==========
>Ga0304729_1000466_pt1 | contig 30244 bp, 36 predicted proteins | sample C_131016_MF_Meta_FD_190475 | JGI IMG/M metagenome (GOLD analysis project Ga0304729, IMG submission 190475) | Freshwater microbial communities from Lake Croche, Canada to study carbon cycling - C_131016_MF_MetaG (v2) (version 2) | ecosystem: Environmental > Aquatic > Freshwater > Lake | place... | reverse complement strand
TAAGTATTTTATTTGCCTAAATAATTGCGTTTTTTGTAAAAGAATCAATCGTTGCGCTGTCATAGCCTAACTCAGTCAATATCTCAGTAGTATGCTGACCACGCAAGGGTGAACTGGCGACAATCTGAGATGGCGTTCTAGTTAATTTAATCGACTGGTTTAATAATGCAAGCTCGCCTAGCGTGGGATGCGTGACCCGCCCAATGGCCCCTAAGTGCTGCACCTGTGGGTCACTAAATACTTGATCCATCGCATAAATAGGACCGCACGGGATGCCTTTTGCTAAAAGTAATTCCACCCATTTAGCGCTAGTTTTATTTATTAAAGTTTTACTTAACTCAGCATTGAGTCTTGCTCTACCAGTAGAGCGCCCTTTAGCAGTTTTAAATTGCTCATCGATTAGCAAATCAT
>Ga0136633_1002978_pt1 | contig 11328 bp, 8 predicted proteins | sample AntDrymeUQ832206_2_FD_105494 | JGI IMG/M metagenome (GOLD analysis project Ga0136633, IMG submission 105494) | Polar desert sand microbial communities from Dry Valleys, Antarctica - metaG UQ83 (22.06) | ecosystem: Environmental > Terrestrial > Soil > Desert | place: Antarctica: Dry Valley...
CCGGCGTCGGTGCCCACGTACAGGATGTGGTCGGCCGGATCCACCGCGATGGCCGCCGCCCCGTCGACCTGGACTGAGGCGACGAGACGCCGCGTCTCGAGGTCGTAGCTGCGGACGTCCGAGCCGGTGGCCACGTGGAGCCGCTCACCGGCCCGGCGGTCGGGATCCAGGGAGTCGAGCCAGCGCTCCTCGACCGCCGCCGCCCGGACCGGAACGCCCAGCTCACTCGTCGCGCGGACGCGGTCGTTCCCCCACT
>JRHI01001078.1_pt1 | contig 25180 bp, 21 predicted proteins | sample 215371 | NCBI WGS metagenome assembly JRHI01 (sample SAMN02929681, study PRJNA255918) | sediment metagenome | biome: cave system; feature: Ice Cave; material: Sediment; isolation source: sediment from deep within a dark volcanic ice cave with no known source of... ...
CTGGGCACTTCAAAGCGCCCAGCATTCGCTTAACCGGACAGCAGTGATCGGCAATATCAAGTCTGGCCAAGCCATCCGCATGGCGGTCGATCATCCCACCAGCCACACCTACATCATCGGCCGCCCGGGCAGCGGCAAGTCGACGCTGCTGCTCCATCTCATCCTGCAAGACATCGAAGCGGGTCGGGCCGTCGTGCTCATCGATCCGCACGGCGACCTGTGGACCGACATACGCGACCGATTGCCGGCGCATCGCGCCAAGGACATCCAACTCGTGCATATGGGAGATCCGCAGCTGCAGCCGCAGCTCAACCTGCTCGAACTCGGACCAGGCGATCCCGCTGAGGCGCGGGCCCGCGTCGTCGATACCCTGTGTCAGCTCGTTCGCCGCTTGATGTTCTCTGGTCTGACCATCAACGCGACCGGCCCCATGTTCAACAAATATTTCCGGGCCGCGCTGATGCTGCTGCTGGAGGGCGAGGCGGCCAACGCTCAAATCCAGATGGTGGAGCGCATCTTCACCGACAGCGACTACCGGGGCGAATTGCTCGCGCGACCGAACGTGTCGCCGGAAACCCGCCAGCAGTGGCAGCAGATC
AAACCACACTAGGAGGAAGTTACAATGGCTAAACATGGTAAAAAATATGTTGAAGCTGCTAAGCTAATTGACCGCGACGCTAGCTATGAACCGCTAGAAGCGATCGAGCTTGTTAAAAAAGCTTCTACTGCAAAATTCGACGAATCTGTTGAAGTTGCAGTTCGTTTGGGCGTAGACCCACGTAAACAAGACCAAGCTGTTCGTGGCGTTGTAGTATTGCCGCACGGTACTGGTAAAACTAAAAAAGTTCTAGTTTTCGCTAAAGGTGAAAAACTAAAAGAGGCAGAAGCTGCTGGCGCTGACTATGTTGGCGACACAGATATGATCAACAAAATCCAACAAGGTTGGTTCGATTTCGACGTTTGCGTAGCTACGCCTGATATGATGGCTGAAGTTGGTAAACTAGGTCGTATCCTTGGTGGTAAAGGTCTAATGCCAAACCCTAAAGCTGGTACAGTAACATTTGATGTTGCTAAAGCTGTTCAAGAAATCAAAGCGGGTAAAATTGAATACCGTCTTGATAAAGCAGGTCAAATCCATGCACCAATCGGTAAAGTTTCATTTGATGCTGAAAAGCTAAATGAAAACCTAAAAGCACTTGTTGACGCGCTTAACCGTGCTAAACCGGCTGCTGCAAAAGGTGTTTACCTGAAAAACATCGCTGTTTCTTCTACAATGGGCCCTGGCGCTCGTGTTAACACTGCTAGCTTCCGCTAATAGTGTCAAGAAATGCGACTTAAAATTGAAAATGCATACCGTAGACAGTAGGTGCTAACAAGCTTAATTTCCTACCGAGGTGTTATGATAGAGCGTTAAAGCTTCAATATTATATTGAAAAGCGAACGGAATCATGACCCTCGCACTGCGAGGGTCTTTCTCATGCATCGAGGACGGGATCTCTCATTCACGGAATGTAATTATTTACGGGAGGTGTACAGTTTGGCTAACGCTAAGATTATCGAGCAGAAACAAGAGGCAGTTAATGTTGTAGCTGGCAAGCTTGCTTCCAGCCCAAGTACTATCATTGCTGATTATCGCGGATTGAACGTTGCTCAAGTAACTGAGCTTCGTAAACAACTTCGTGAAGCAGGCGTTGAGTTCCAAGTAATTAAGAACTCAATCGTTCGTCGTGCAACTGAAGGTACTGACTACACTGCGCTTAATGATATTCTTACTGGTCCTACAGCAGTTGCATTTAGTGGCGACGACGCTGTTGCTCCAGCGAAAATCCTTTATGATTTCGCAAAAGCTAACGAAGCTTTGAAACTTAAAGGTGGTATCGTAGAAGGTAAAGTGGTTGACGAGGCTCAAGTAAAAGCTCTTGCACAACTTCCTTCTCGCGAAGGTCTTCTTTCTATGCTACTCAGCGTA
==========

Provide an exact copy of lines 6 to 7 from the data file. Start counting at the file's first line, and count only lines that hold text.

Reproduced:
CTGGGCACTTCAAAGCGCCCAGCATTCGCTTAACCGGACAGCAGTGATCGGCAATATCAAGTCTGGCCAAGCCATCCGCATGGCGGTCGATCATCCCACCAGCCACACCTACATCATCGGCCGCCCGGGCAGCGGCAAGTCGACGCTGCTGCTCCATCTCATCCTGCAAGACATCGAAGCGGGTCGGGCCGTCGTGCTCATCGATCCGCACGGCGACCTGTGGACCGACATACGCGACCGATTGCCGGCGCATCGCGCCAAGGACATCCAACTCGTGCATATGGGAGATCCGCAGCTGCAGCCGCAGCTCAACCTGCTCGAACTCGGACCAGGCGATCCCGCTGAGGCGCGGGCCCGCGTCGTCGATACCCTGTGTCAGCTCGTTCGCCGCTTGATGTTCTCTGGTCTGACCATCAACGCGACCGGCCCCATGTTCAACAAATATTTCCGGGCCGCGCTGATGCTGCTGCTGGAGGGCGAGGCGGCCAACGCTCAAATCCAGATGGTGGAGCGCATCTTCACCGACAGCGACTACCGGGGCGAATTGCTCGCGCGACCGAACGTGTCGCCGGAAACCCGCCAGCAGTGGCAGCAGATC
AAACCACACTAGGAGGAAGTTACAATGGCTAAACATGGTAAAAAATATGTTGAAGCTGCTAAGCTAATTGACCGCGACGCTAGCTATGAACCGCTAGAAGCGATCGAGCTTGTTAAAAAAGCTTCTACTGCAAAATTCGACGAATCTGTTGAAGTTGCAGTTCGTTTGGGCGTAGACCCACGTAAACAAGACCAAGCTGTTCGTGGCGTTGTAGTATTGCCGCACGGTACTGGTAAAACTAAAAAAGTTCTAGTTTTCGCTAAAGGTGAAAAACTAAAAGAGGCAGAAGCTGCTGGCGCTGACTATGTTGGCGACACAGATATGATCAACAAAATCCAACAAGGTTGGTTCGATTTCGACGTTTGCGTAGCTACGCCTGATATGATGGCTGAAGTTGGTAAACTAGGTCGTATCCTTGGTGGTAAAGGTCTAATGCCAAACCCTAAAGCTGGTACAGTAACATTTGATGTTGCTAAAGCTGTTCAAGAAATCAAAGCGGGTAAAATTGAATACCGTCTTGATAAAGCAGGTCAAATCCATGCACCAATCGGTAAAGTTTCATTTGATGCTGAAAAGCTAAATGAAAACCTAAAAGCACTTGTTGACGCGCTTAACCGTGCTAAACCGGCTGCTGCAAAAGGTGTTTACCTGAAAAACATCGCTGTTTCTTCTACAATGGGCCCTGGCGCTCGTGTTAACACTGCTAGCTTCCGCTAATAGTGTCAAGAAATGCGACTTAAAATTGAAAATGCATACCGTAGACAGTAGGTGCTAACAAGCTTAATTTCCTACCGAGGTGTTATGATAGAGCGTTAAAGCTTCAATATTATATTGAAAAGCGAACGGAATCATGACCCTCGCACTGCGAGGGTCTTTCTCATGCATCGAGGACGGGATCTCTCATTCACGGAATGTAATTATTTACGGGAGGTGTACAGTTTGGCTAACGCTAAGATTATCGAGCAGAAACAAGAGGCAGTTAATGTTGTAGCTGGCAAGCTTGCTTCCAGCCCAAGTACTATCATTGCTGATTATCGCGGATTGAACGTTGCTCAAGTAACTGAGCTTCGTAAACAACTTCGTGAAGCAGGCGTTGAGTTCCAAGTAATTAAGAACTCAATCGTTCGTCGTGCAACTGAAGGTACTGACTACACTGCGCTTAATGATATTCTTACTGGTCCTACAGCAGTTGCATTTAGTGGCGACGACGCTGTTGCTCCAGCGAAAATCCTTTATGATTTCGCAAAAGCTAACGAAGCTTTGAAACTTAAAGGTGGTATCGTAGAAGGTAAAGTGGTTGACGAGGCTCAAGTAAAAGCTCTTGCACAACTTCCTTCTCGCGAAGGTCTTCTTTCTATGCTACTCAGCGTA